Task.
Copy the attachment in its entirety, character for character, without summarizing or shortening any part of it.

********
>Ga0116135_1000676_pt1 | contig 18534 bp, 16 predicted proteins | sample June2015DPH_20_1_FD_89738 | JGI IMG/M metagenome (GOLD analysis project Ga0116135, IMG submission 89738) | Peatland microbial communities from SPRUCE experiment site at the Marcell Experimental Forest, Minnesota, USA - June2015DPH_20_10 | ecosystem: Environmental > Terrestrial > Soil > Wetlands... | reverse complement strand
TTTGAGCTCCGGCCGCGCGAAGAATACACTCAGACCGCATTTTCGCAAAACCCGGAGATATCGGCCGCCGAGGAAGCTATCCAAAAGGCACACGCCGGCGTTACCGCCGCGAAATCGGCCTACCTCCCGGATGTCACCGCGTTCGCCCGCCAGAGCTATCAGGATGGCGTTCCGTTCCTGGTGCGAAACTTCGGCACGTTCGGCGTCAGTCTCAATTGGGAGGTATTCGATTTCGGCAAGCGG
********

>Ga0116135_1000676_pt1 | contig 18534 bp, 16 predicted proteins | sample June2015DPH_20_1_FD_89738 | JGI IMG/M metagenome (GOLD analysis project Ga0116135, IMG submission 89738) | Peatland microbial communities from SPRUCE experiment site at the Marcell Experimental Forest, Minnesota, USA - June2015DPH_20_10 | ecosystem: Environmental > Terrestrial > Soil > Wetlands... | reverse complement strand
TTTGAGCTCCGGCCGCGCGAAGAATACACTCAGACCGCATTTTCGCAAAACCCGGAGATATCGGCCGCCGAGGAAGCTATCCAAAAGGCACACGCCGGCGTTACCGCCGCGAAATCGGCCTACCTCCCGGATGTCACCGCGTTCGCCCGCCAGAGCTATCAGGATGGCGTTCCGTTCCTGGTGCGAAACTTCGGCACGTTCGGCGTCAGTCTCAATTGGGAGGTATTCGATTTCGGCAAGCGG